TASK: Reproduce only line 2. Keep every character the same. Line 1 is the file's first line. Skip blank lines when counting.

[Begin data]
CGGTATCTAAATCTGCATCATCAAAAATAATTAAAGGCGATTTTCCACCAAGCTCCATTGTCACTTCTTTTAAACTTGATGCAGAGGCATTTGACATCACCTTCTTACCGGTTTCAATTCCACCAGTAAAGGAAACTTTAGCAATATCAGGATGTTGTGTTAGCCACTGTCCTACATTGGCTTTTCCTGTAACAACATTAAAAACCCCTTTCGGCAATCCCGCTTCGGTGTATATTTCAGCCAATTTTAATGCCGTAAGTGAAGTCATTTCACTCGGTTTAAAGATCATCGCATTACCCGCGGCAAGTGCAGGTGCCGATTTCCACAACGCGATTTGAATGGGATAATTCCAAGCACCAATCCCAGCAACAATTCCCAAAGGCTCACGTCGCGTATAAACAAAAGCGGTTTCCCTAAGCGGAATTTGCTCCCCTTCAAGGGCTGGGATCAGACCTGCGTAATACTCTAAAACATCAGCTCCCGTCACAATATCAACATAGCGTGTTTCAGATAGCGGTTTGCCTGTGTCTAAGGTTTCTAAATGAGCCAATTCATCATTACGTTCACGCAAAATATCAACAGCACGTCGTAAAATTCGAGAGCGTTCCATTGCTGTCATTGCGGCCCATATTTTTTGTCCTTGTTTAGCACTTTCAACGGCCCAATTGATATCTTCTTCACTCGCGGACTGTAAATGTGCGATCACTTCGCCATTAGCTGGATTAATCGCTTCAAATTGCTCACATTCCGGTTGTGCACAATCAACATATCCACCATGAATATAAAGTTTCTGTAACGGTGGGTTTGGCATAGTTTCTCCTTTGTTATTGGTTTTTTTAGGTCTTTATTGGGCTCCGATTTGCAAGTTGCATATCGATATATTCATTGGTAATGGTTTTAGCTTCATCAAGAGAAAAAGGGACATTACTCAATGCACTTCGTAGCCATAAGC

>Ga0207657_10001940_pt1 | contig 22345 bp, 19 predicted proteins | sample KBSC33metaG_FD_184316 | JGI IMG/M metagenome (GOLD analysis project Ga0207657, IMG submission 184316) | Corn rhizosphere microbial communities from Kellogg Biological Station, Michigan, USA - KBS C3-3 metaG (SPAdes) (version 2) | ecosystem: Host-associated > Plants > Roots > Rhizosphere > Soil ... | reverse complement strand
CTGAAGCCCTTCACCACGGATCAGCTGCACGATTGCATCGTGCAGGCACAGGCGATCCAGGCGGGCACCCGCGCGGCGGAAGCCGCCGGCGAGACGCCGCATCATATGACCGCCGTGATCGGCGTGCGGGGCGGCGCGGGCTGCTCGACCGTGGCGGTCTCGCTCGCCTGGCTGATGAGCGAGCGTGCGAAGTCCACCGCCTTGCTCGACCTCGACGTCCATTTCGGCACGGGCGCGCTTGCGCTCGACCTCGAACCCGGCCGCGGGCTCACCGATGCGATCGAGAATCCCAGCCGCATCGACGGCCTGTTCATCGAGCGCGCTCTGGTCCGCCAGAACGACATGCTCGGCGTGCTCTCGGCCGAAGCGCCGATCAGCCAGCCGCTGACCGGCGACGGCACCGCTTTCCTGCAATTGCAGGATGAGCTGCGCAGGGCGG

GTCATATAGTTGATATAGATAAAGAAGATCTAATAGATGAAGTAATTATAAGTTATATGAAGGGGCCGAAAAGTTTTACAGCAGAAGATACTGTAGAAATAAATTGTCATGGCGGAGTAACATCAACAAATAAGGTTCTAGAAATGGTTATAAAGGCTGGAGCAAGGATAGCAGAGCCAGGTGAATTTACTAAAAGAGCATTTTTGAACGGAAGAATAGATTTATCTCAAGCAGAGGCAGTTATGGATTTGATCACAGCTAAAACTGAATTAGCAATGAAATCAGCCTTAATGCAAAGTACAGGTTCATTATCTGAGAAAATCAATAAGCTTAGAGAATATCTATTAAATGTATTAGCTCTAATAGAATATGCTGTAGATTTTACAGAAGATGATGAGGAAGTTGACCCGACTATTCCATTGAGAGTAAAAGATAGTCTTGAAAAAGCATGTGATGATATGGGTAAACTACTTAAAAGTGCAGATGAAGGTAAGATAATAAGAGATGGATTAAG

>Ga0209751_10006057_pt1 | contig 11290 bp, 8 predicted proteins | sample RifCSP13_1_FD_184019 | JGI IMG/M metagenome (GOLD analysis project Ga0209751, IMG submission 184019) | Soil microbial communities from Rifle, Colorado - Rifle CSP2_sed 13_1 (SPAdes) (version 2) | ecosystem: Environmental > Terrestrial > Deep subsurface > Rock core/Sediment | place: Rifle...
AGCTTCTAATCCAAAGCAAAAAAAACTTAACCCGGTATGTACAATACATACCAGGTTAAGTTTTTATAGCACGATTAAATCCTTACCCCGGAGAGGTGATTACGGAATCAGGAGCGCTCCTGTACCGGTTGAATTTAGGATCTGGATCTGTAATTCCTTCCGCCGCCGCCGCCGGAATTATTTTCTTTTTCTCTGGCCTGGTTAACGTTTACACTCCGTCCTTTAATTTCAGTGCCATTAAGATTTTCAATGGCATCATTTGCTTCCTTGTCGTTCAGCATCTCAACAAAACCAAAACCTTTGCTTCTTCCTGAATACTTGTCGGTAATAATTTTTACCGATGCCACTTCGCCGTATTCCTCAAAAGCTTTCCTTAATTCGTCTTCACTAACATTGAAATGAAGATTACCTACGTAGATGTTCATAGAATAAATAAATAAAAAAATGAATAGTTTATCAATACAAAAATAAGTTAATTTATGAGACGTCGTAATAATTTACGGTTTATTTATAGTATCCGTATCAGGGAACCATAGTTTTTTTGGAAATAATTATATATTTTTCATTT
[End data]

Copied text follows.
>Ga0207657_10001940_pt1 | contig 22345 bp, 19 predicted proteins | sample KBSC33metaG_FD_184316 | JGI IMG/M metagenome (GOLD analysis project Ga0207657, IMG submission 184316) | Corn rhizosphere microbial communities from Kellogg Biological Station, Michigan, USA - KBS C3-3 metaG (SPAdes) (version 2) | ecosystem: Host-associated > Plants > Roots > Rhizosphere > Soil ... | reverse complement strand